made me a fighter, for when the day come I go and slay a false god.”
Unlike Ali, Frazier had been a muted religionist; now he was in fervent
lockstep with the rage of righteous public witness in sports.
God preoccupied
Frazier in our chat until the subject of his health came up.


“I got sugar diabetes. I got hypertension. I got headaches. Pain just about
everywhere. What else you want me to have?” Scattered vials of pills
suggested a longer list. It was no secret that a medical specialist friend
had made at least four impromptu visits to the gym over the years, and
each time personally whisked Frazier off to the hospital for convalescence.
“I’ll outlive him, count on it,” Joe said. By now, him needed no further
Frazier, divorced, was more pleased to report that his ***ual virility
was levels above merely operative. Having had eleven children, all
of them grown now, he was (with his son Marvis, his constant
shadow) a visible figure on the club circuit—and apparently not a
bystander. His financial picture was easier to gauge, if only for the
location of his gym, near an ever-expanding university that will need
the land. The gym, with his name embossed with a Roman look above
the front, was a well-known center in a gunned-out area. His aim was
to keep it as a place of work and instruction, not to let it become a pit
stop for drugs; he was vigilant for gossip, or any furtive transaction. He
lived upstairs in a vast, somber loft, a tidy and favorable place for the
chewing of unlimited angst.
French workers have an observation when a coworker shows signs
of wear: “The trade is entering his body.” With Joe, as with Ali, it was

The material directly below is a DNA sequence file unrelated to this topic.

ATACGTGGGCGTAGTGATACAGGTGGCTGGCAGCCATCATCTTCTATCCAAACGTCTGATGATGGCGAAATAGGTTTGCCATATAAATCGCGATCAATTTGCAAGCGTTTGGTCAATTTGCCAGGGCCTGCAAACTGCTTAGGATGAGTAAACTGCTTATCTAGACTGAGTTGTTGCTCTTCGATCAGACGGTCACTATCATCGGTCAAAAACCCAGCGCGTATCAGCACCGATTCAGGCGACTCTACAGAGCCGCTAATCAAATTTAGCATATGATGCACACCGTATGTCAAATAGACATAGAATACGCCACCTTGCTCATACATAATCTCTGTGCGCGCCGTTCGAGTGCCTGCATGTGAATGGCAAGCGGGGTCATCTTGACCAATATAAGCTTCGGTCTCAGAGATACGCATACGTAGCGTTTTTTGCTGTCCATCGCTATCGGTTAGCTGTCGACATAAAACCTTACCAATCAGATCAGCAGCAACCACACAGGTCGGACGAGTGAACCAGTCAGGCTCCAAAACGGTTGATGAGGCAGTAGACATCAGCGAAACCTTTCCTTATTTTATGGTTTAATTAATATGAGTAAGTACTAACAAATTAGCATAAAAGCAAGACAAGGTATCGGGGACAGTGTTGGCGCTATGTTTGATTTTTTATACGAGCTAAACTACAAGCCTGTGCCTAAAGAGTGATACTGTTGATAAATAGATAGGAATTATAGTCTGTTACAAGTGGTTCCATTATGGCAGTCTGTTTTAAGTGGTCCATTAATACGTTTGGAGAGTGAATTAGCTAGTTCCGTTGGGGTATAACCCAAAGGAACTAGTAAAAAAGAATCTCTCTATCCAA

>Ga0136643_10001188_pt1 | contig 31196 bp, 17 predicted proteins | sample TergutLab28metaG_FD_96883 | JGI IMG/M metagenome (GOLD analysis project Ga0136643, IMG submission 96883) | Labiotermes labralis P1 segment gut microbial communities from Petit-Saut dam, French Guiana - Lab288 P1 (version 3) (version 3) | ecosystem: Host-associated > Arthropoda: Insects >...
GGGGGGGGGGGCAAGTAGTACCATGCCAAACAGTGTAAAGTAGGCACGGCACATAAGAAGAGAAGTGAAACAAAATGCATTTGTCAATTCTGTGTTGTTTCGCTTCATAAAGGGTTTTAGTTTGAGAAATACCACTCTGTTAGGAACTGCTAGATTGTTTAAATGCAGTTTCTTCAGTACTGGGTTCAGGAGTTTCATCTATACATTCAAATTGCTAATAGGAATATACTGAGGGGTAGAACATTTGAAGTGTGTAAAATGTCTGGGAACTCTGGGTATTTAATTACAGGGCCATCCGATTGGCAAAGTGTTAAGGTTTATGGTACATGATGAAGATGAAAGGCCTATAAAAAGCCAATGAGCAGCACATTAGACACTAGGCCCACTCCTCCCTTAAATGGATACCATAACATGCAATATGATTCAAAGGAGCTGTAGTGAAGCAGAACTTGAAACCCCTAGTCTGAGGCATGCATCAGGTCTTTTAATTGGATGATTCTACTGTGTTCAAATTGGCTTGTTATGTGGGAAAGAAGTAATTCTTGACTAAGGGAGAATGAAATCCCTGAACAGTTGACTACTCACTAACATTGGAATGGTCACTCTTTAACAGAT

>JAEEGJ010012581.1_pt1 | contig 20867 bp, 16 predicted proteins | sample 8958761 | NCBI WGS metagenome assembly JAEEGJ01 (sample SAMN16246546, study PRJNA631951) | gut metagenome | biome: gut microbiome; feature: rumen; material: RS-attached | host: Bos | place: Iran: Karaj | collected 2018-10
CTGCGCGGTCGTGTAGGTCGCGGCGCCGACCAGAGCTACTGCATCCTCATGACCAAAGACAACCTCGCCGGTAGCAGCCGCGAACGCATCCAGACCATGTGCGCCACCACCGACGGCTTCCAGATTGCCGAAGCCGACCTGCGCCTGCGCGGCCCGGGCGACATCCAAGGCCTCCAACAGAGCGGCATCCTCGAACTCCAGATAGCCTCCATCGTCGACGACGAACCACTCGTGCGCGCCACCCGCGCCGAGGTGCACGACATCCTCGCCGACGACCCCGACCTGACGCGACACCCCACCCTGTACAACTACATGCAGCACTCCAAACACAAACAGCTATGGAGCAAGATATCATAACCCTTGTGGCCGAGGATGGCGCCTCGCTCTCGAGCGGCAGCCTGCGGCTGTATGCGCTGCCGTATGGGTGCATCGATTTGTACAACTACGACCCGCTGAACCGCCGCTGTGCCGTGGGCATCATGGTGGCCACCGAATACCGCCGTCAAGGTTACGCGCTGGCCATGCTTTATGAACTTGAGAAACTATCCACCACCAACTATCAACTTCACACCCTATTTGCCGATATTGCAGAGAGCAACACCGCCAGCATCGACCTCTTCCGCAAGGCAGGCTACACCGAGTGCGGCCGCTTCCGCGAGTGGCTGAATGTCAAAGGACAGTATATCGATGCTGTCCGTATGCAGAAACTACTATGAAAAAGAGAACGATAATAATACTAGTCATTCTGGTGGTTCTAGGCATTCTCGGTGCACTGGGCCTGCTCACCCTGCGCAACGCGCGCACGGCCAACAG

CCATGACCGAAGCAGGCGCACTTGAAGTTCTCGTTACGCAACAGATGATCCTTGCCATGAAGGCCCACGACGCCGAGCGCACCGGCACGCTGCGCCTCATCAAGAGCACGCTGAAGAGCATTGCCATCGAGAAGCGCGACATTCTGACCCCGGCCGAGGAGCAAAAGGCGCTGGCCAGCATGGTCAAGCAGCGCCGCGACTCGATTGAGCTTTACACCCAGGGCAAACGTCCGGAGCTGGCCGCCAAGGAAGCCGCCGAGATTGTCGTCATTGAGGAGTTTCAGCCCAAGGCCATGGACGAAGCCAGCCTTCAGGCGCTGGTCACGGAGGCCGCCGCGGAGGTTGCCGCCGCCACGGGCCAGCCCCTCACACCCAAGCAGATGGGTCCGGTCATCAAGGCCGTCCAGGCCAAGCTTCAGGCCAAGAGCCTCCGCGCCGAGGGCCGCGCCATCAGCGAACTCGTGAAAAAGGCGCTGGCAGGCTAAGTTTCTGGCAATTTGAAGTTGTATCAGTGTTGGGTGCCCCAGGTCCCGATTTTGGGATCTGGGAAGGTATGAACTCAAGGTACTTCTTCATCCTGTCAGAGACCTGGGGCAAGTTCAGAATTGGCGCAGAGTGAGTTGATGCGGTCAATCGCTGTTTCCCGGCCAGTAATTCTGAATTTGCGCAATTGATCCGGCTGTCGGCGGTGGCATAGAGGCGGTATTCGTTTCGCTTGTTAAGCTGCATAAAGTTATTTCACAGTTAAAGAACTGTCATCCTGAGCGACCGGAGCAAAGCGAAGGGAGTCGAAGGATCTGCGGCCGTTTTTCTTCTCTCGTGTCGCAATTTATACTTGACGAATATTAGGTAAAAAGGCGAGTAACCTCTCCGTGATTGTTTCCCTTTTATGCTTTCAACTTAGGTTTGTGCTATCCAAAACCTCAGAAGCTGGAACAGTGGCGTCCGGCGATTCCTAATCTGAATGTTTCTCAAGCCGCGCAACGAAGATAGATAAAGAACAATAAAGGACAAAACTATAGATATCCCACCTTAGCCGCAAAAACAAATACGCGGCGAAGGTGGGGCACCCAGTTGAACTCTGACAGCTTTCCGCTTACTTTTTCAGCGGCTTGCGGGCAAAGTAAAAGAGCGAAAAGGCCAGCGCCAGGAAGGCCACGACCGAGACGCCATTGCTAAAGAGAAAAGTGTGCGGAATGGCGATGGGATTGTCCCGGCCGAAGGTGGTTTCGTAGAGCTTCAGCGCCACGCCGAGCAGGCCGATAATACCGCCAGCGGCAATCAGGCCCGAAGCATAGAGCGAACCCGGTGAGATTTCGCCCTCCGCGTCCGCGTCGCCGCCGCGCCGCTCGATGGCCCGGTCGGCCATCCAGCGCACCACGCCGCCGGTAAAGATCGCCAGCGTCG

long past entry, it had taken up firm residence.

Physically, he had a few scuffs here and there, but I
wondered: How were his eyes?
It was not idle curiosity, for there was much rumor that he was
going blind.
“How is your eye now?” he was asked. “Or eyes?”
“In good shape.”
“Show me.”
“Put up some fingers,” he said. He looked, looked again, then
laughed, saying, “Which hand?” When he stopped laughing, he said,
“That’s four on your left hand . . . one on the right . . . five on the
right. See. I got an operation some years ago. See good now.”
“Suppose I move across the room?”
“Don’t have to do that,” he said, quite annoyed. “I can see.”
Suspicion still lingered over whether his vision had been totally
corrected; he had diabetes. Frazier stood up from his chair, half bent,
and bumped into furniture, yelling out for someone to help him find
“my pain pills.”


He suddenly wanted to know who I thought were the top five heavyweights
in history; I did not have enough insensitivity to tell him that
his old trainer, Eddie Futch, had left him off his list. I told him: Ali,
Joe Louis, Marciano, Jersey Joe Walcott, and Frazier—with Sonny
Liston a very close sixth. “Well,” Joe said, “right from the top you got
that all wrong.” Where would he place Ali? “Not in the top five, for
certain. I beat him three times.” He waved away the public record,

saying, “I don’t care about that. I know in my heart! He do, too.” Of
the latter, it is a lock bet that such an admission by Ali would never
be forthcoming—even in a delirium.
Having dismissed Ali as a man and a fighter, indeed tossed him
into a pile of subalterns, Frazier did not seem to have any place farther
to go with him—yet held on to him as if he was there and would
disappear in a second, and in doing so would take him along. “When
a man gets in your blood like that,” Frazier said, “you can’t never let
go. No matter. Yesterday is today for me. He never die for me.” Ali in
mist, Frazier in shadow walled in by heavier shadow. So unmoored
from what they were and did, the ghosts of Manila.


The Frazier-Ali feud


Last edited by general zod; 12-29-2011 at 06:54 AM.